A few months on and a reasonably reliable and representative picture is emerging on the true impact of the Markets in Financial Instruments II (MiFID II). Contrary to some fears, markets did not crash, firms did not fold, and there were no headline regulatory failures. That’s not to say there weren’t teething problems around high-profile aspects such as transaction reporting, but in the main, the more public ones have been manageable and firms and regulators have worked sensibly and practically around them. No doubt more stories will emerge during this first year, maybe even involving some regulatory action. In addition there are a few hotspots that the FCA is taking particular interest in early on, and one that affects wealth managers is cost disclosure. Another area that is developing slowly, but will grow in importance, is product governance.
It is clear from the many ex-ante illustrations that are now available from firms that it is a very mixed bag. The FCA was asked by firms and trade bodies for guidance and sample templates for these disclosures but declined for various reasons, probably on the grounds it was too early to have in mind a determinative final ‘product’. In the longer run that may be the best strategy, ie, let firms come to market with ideas and then move forward by way of guidance and best practice. In the meantime the short term has been marked by the striking lack of consistency. Those seen by the author range from very simple, single line disclosures to those providing detailed breakdown of costs over longer periods of time, with growth rates illustrated varying from nothing to 7% and beyond. There is also some uncertainty around what costs are included, with disparity between firms over aspects such as ‘slippage’ costs. Given one of the main benefits to the end client is supposed to be the ability to compare costs across firms, this is clearly not working. With ex-post costs also due to be given to clients early next year, the FCA will hopefully provide direction on this sooner rather than later.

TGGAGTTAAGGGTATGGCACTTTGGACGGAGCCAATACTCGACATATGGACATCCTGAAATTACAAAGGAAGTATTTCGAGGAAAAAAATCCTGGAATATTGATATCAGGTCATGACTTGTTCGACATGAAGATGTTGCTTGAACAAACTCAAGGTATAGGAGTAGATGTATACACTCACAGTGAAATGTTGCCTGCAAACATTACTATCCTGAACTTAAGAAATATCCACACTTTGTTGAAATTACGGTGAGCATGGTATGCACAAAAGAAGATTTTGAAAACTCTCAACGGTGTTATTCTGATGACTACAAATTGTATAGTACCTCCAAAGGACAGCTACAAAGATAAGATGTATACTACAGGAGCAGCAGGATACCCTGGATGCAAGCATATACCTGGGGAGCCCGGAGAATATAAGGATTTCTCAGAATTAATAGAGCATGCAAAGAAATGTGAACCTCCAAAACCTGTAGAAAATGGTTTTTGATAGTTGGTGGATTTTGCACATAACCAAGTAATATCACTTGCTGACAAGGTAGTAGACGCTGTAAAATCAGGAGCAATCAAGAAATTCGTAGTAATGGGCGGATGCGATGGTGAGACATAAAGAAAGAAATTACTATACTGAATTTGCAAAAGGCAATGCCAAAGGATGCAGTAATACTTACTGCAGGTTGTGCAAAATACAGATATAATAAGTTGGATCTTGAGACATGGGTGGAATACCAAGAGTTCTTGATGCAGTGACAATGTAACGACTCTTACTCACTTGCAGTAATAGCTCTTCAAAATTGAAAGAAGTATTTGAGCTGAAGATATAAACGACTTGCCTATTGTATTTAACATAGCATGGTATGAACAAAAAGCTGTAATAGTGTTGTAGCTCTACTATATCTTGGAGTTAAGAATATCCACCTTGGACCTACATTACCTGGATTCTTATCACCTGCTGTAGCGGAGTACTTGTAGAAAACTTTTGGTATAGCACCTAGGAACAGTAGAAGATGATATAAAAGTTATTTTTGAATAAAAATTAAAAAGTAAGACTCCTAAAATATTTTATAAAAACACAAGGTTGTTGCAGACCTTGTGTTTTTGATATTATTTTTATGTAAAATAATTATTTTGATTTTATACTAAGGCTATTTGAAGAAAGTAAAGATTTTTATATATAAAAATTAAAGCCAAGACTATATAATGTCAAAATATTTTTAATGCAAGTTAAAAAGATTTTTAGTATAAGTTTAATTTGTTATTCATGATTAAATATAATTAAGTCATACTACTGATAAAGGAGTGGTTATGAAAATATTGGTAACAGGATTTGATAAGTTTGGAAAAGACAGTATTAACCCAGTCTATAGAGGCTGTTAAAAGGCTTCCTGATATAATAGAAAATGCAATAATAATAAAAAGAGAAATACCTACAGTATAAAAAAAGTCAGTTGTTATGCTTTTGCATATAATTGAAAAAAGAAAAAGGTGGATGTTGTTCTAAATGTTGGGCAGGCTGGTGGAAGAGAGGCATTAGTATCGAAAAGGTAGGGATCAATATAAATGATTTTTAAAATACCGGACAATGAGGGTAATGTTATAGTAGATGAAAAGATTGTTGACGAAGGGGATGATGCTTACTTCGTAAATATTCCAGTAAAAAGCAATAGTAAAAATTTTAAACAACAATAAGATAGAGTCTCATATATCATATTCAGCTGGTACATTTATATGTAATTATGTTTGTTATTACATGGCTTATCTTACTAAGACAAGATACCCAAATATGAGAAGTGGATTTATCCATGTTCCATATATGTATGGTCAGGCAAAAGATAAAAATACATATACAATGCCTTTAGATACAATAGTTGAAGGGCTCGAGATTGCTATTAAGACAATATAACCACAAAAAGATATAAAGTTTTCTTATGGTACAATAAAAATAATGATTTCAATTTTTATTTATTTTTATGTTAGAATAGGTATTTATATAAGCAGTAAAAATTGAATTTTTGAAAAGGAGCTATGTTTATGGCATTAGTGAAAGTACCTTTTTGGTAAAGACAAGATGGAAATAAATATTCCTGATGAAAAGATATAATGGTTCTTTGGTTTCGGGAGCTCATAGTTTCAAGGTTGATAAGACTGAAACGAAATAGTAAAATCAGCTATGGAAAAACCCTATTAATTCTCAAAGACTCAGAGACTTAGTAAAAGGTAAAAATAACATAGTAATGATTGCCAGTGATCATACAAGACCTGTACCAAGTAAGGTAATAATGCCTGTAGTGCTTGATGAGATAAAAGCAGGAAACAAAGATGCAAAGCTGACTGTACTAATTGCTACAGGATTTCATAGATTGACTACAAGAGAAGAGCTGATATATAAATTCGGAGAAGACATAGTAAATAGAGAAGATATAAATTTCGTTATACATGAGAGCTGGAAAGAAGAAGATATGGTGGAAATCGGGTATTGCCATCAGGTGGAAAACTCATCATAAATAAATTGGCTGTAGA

One part of MiFID II that was expected to develop more slowly, and which is proving the case, is product governance. The requirements around this are neatly encapsulated in the PROD Sourcebook, though product manufacturers and distributors are feeling their way through this over an extended period of time. One of the primary reasons for this is the continuing work surrounding the European MiFID template (EMT) and more recently the European feedback template (EFT). The EMT is a standardised table of information about a product (also containing the cost data) which details the target market, ie, who the manufacturer considers it is intended for. There are a number of points to consider, ranging from product technical information to investor type to client needs. As target market is a lesser test than suitability, the latter largely overrides the former considerations and this is acknowledged within the template itself. However, discretionary fund managers and advisers cannot ignore certain parts, in particular client type, knowledge and experience, and negative target market. A product ending up in the hands of a client that the EMT data specifically excludes is likely to prove problematic, especially in the event of a complaint, and firms should think carefully before doing so. Completion and understanding of EMT data is still settling down and the next stage will be the standardised data flows between distributors, manufacturers and the FCA. This maturing process is likely to continue well into 2019.
Views expressed in this article are those of the author alone and do not necessarily represent the views of the CISI.